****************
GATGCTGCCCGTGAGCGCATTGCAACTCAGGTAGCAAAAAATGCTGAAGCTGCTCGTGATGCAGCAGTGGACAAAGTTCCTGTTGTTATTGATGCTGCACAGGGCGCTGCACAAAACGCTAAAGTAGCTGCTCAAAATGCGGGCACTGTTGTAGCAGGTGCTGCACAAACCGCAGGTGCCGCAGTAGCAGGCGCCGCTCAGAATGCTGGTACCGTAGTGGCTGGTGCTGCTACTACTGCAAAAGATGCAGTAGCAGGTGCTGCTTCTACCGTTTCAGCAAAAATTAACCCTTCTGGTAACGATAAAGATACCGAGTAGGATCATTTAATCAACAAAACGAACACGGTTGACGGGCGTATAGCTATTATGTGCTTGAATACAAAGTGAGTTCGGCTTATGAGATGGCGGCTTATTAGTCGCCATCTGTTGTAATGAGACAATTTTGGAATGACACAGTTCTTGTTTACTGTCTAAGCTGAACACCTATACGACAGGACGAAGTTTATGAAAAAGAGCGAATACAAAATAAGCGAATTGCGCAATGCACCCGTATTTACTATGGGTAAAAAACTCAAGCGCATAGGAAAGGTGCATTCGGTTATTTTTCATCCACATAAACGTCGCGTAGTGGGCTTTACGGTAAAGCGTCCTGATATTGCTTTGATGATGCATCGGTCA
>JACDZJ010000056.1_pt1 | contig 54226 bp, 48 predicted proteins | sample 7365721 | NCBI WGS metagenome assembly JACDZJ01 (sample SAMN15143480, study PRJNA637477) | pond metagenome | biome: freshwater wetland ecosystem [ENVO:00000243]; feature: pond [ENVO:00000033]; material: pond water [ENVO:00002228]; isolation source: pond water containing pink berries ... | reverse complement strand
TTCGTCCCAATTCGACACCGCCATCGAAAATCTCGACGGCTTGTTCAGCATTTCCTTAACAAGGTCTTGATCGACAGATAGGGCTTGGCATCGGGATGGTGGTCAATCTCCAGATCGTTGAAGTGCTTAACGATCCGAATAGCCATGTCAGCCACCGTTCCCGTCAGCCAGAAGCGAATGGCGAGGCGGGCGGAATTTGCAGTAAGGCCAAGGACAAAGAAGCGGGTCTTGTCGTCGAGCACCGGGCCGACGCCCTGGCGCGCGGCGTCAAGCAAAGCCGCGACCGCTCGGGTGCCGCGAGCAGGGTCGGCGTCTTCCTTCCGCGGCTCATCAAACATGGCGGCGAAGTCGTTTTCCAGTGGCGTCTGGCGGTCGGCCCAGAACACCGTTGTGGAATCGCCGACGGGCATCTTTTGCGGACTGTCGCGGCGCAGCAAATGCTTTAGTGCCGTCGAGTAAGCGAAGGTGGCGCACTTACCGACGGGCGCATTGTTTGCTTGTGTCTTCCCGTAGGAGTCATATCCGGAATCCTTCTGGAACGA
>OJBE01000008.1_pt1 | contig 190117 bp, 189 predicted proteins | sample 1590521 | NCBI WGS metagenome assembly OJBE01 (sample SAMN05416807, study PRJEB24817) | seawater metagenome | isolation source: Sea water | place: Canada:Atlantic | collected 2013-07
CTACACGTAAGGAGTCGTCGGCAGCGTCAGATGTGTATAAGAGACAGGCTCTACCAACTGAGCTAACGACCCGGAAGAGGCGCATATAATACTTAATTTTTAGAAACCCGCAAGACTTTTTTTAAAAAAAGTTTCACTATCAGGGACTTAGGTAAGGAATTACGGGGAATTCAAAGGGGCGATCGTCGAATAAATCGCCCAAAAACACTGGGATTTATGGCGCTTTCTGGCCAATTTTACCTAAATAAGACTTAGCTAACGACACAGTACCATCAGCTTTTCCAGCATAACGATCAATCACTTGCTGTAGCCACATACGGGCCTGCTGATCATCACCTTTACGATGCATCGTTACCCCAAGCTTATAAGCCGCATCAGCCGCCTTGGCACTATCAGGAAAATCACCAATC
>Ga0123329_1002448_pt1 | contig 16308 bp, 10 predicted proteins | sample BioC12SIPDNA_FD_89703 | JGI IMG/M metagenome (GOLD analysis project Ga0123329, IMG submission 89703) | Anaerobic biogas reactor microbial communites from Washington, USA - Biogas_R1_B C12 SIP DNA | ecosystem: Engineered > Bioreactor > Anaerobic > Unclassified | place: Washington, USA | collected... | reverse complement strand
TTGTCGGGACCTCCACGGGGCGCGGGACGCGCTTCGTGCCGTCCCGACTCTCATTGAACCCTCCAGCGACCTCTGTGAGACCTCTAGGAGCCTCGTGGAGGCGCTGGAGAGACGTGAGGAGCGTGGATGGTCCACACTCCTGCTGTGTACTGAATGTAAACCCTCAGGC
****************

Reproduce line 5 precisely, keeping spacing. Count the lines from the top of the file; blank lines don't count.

CTACACGTAAGGAGTCGTCGGCAGCGTCAGATGTGTATAAGAGACAGGCTCTACCAACTGAGCTAACGACCCGGAAGAGGCGCATATAATACTTAATTTTTAGAAACCCGCAAGACTTTTTTTAAAAAAAGTTTCACTATCAGGGACTTAGGTAAGGAATTACGGGGAATTCAAAGGGGCGATCGTCGAATAAATCGCCCAAAAACACTGGGATTTATGGCGCTTTCTGGCCAATTTTACCTAAATAAGACTTAGCTAACGACACAGTACCATCAGCTTTTCCAGCATAACGATCAATCACTTGCTGTAGCCACATACGGGCCTGCTGATCATCACCTTTACGATGCATCGTTACCCCAAGCTTATAAGCCGCATCAGCCGCCTTGGCACTATCAGGAAAATCACCAATC